Glasshouse (British Army)

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Glasshouse, or the Glasshouse, is the term for a military prison in the United Kingdom.[1]

The first military prisons were established in 1844. The term Glasshouse originated from the military prison at Aldershot, which had a glazed roof. Over time, the word Glasshouse came to be applied to all military prisons. Aldershot prison, which was also called the Detention Barracks, had begun as several barracks in 1856, before being replaced by a single, large building, modelled on the then civilian prison system in 1870.[2] This building was destroyed by fire in a riot of 1946 when the prisoners (labeled as 'mutineers' in the press) were protesting about their rations and conditions given that the Second World War was over.[3]

Glasshouses gained a reputation for brutality,[4] as depicted in Allan Campbell McLean's novel, The Glass House and the Sean Connery film, The Hill.[5] Today, the British Army has only one remaining correction facility, the Military Corrective Training Centre at Colchester. Whilst the MCTC is not a prison, it is inspected by the Justice Inspectorate and any serviceperson convicted of a crime that warrants prison time, will be sent to the MCTC for processing, before being sent to a civilian prison.[6]

The MCTC at Colchester was featured in a Channel 4 documentary in 1994 (The Glasshouse) which prompted an Early day motion in the House of Commons over the inmates having access to ammunition and weapons (as part of normal military drill.) This was because the government at the time, were seeking to use the MCTC as a model for youth custody in civilian prisons.[7]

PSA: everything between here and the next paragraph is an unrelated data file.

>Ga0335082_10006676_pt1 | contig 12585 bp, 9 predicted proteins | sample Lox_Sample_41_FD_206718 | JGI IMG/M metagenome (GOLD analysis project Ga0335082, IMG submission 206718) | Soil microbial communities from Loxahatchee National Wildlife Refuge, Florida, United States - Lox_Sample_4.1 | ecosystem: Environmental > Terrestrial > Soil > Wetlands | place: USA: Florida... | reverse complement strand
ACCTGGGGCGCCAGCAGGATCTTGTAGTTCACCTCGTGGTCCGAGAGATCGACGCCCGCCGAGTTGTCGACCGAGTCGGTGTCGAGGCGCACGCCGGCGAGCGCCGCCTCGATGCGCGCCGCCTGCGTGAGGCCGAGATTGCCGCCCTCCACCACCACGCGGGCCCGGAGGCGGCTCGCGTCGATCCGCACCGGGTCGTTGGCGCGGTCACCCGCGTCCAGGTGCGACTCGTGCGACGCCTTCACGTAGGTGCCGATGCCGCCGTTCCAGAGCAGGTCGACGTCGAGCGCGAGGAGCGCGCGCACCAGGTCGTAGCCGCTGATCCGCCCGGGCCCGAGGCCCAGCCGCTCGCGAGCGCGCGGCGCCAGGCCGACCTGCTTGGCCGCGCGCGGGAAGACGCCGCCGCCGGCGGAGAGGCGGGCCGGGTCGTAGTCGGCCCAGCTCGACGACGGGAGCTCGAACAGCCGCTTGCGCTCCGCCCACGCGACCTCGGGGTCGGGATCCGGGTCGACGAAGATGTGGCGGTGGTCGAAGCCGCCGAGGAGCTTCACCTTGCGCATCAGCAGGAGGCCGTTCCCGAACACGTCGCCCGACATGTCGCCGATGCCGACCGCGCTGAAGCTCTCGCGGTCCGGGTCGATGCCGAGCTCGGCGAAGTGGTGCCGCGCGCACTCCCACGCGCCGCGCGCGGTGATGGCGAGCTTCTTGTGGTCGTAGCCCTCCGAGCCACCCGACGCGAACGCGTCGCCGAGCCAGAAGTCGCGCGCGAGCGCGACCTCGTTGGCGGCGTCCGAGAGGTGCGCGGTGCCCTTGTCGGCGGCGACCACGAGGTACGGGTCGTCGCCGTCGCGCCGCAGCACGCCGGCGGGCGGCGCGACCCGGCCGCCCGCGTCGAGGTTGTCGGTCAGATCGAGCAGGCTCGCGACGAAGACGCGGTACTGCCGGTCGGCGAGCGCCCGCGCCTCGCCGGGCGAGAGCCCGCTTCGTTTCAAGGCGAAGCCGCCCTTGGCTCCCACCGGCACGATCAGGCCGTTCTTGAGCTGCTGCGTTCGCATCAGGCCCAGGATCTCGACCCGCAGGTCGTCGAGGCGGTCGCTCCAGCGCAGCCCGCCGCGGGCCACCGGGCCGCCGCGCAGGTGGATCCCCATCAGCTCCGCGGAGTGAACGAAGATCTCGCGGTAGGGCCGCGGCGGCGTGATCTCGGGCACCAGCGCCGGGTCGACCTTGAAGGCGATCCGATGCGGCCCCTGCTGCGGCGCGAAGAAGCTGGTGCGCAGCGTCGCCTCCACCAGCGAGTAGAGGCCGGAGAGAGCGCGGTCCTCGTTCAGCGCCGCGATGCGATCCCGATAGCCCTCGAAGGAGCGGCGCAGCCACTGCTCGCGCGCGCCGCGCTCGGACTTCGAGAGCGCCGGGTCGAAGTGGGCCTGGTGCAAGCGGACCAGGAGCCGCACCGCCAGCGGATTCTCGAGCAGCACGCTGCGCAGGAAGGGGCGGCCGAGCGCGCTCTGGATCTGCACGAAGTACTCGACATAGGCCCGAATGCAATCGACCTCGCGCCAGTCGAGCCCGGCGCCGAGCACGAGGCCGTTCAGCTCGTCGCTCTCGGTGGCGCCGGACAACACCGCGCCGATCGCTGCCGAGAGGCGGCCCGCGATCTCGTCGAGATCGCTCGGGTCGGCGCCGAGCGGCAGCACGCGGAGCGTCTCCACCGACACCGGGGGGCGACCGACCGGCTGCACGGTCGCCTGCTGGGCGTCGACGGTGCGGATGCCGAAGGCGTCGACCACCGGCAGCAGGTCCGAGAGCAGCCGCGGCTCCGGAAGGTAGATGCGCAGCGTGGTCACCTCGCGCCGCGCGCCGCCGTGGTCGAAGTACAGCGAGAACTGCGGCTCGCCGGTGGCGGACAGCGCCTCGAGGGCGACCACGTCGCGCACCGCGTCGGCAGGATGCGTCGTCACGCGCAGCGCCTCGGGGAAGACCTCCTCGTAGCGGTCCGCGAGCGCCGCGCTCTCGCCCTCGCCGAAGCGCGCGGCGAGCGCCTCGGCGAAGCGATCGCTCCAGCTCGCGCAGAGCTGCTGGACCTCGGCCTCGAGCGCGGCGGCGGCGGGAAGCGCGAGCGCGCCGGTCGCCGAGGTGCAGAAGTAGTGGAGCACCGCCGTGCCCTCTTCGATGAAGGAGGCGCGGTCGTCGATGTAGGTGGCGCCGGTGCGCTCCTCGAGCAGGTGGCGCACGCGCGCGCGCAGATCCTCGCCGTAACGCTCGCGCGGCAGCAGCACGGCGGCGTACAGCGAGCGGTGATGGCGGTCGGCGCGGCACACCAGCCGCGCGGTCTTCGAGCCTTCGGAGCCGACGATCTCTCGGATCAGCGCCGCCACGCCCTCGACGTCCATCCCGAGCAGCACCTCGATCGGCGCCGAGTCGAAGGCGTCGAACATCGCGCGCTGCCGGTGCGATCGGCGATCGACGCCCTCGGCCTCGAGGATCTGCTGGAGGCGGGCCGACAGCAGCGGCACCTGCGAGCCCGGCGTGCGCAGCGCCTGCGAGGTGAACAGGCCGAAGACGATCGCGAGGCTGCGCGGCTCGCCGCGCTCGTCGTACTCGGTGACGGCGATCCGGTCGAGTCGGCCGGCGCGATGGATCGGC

ITV Anglia also produced a TV-documentary series, The Real Red Caps, (2003).[8]

List of Glasshouses[edit]

References[edit]

  1. ^ "The Glasshouse | 21 Air Defence Battery". 21 Air Defence Battery. 6 September 2015. Retrieved 13 April 2017. 
  2. ^ "Historic Farnborough - Memories - The Glasshouse - potted history". www.historicfarnborough.co.uk. Retrieved 13 April 2017. 
  3. ^ "Aldershot "Glass-House" burnt out shell as mutineers surrender". The Advocate. 26 February 1946. p. 1. ISSN 1321-0823. 
  4. ^ Emsley, Clive (2013). Soldier, sailor, beggarman, thief : crime and the British Armed Services since 1914 (1 ed.). Oxford: Oxford University Press. p. 67. ISBN 978-0-19-965371-3. 
  5. ^ Crowther, Bosley (4 October 1965). "Movie Review - - THE HILL - NYTimes.com". www.nytimes.com. Retrieved 13 April 2017. 
  6. ^ "The Military Corrective Training Centre" (PDF). justiceinspectorates.gov.uk. HM Chief Inspector of Prisons. March 2015. pp. 5–8. Retrieved 13 April 2017. 
  7. ^ "Early day motion 140 - GLASSHOUSE PROGRAMME ON MILITARY CORRECTIVE CENTRE". UK Parliament. Retrieved 13 April 2017. 
  8. ^ "The Real Redcaps Episode Guide". www.robsongreen.com. Retrieved 13 April 2017. 
  9. ^ "glasshouse". www.townsinbritain.co.uk. Retrieved 13 April 2017. 
  10. ^ "British Military History". www.britishmilitaryhistory.co.uk. Retrieved 13 April 2017. 
  11. ^ "Northallerton Prison's bleak exterior belies its rich history". Darlington and Stockton Times. 5 September 2013. Retrieved 13 April 2017. 
  12. ^ Shute, Joe (28 March 2013). "Shepton Mallet Prison: 'If these walls could speak...'". Telegraph.co.uk. Retrieved 13 April 2017. 
  13. ^ Kotecha, Sima (28 August 2013). "A rare glimpse inside the UK's only 'military prison'". BBC News. Retrieved 13 April 2017. 

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